Final Project

The final paper consists of 2,000- to 2,500-word paper (with a typical font and spacing this will be 8 to 10 pages) in which you will demonstrate your mastery of the course material. You are required to consult three (3) outside sources and document these sources properly.

See the Final Project area of the course for a fuller description. Your course Web site includes an evaluation rubric that will be used in the grading of your final project.

GRADING AND EVALUATION

Your grade in the course will be determined as follows:

All activities will receive a numerical grade of 0–100. You will receive a score of 0 for any work not submitted. Your final grade in the course will be a letter grade. Letter grade equivalents for numerical grades are as follows:

A

=

93–100

B–

=

80–82

A–

=

90–92

C+

=

78–79

B+

=

88–89

C

=

73–77

B

=

83–87

F

=

Below 73

To receive credit for the course, you must earn a letter grade of C or higher on the weighted average of all assigned course work (e.g., assignments, discussion postings, projects, etc.). Graduate students must maintain a B average overall to remain in good academic standing.

STRATEGIES FOR SUCCESS

First Steps to Success

To succeed in this course, take the following first steps:

Study Tips

Consider the following study tips for success:

ACADEMIC INTEGRITY

Students at Thomas Edison State College are expected to exhibit the highest level of academic citizenship. In particular, students are expected to read and follow all policies, procedures, and program information guidelines contained in publications; pursue their learning goals with honesty and integrity; demonstrate that they are progressing satisfactorily and in a timely fashion by meeting course deadlines and following outlined procedures; observe a code of mutual respect in dealing with mentors, staff, and other students; behave in a manner consistent with the standards and codes of the profession in which they are practicing; keep official records updated regarding changes in name, address, telephone number, or e-mail address; and meet financial obligations in a timely manner. Students not practicing good academic citizenship may be subject to disciplinary action including suspension, dismissal, or financial holds on records.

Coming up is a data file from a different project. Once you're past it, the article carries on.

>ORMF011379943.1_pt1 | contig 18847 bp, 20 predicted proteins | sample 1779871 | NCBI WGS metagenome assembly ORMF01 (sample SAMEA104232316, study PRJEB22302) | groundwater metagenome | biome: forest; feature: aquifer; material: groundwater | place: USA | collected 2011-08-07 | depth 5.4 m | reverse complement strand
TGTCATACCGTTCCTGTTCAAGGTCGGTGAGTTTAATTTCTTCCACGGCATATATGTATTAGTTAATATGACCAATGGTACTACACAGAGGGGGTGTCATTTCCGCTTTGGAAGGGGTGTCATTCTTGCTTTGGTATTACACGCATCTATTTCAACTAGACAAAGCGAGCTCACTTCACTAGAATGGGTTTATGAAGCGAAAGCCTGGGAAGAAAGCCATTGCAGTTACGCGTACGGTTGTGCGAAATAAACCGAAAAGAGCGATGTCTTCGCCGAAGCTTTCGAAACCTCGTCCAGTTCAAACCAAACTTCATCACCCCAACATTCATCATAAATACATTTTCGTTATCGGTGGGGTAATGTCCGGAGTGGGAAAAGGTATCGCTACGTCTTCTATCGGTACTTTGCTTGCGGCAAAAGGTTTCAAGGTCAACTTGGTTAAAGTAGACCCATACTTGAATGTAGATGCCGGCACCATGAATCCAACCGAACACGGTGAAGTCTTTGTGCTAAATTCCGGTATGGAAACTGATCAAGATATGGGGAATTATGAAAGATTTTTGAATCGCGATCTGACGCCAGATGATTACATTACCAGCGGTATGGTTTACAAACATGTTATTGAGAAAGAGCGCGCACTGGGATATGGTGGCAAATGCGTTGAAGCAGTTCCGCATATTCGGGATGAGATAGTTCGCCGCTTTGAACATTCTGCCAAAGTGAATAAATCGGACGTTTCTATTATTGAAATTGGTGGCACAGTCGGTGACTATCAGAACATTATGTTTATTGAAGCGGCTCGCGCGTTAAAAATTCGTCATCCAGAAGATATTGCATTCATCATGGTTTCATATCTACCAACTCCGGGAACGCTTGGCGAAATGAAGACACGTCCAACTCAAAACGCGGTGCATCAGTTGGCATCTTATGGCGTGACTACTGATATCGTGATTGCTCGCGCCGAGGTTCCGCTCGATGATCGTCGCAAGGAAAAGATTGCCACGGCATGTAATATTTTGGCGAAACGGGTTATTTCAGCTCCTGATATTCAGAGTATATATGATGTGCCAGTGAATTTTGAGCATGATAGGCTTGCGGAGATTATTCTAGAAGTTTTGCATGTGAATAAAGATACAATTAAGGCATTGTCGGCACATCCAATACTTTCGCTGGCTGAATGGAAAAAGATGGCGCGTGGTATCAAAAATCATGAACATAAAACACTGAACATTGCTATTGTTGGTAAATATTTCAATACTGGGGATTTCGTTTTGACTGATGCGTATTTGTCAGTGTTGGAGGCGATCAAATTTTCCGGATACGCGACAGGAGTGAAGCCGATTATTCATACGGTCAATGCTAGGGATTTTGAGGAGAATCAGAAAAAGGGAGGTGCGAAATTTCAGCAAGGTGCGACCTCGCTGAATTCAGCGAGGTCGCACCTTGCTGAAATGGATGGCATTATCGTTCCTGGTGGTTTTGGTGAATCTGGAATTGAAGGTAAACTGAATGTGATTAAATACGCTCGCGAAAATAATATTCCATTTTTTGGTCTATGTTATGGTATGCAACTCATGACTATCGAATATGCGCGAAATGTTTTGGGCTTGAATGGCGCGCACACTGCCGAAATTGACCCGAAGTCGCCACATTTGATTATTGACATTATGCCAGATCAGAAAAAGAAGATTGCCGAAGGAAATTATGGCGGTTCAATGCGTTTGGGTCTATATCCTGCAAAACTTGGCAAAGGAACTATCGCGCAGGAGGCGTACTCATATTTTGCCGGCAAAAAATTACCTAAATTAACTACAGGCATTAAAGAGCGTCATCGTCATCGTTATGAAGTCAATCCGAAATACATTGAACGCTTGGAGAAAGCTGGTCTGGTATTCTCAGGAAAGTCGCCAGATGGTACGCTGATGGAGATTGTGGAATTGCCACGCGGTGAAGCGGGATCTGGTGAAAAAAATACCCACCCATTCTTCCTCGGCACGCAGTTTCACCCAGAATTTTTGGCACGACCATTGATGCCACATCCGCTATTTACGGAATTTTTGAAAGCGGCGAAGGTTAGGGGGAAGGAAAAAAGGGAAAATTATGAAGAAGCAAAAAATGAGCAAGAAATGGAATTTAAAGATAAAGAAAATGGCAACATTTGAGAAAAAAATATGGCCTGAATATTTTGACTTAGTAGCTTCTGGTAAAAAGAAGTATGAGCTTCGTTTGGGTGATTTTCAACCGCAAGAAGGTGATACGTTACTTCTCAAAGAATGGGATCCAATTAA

Academic Dishonesty

Thomas Edison State College expects all of its students to approach their education with academic integrity—the pursuit of scholarly activity free from fraud and deception. All mentors and administrative staff members at the College insist on strict standards of academic honesty in all courses. Academic dishonesty undermines this objective. Academic dishonesty can take the following forms:

Please refer to the Academic Code of Conduct Policy in the College Catalog and online at www.tesc.edu.

 

 

Plagiarism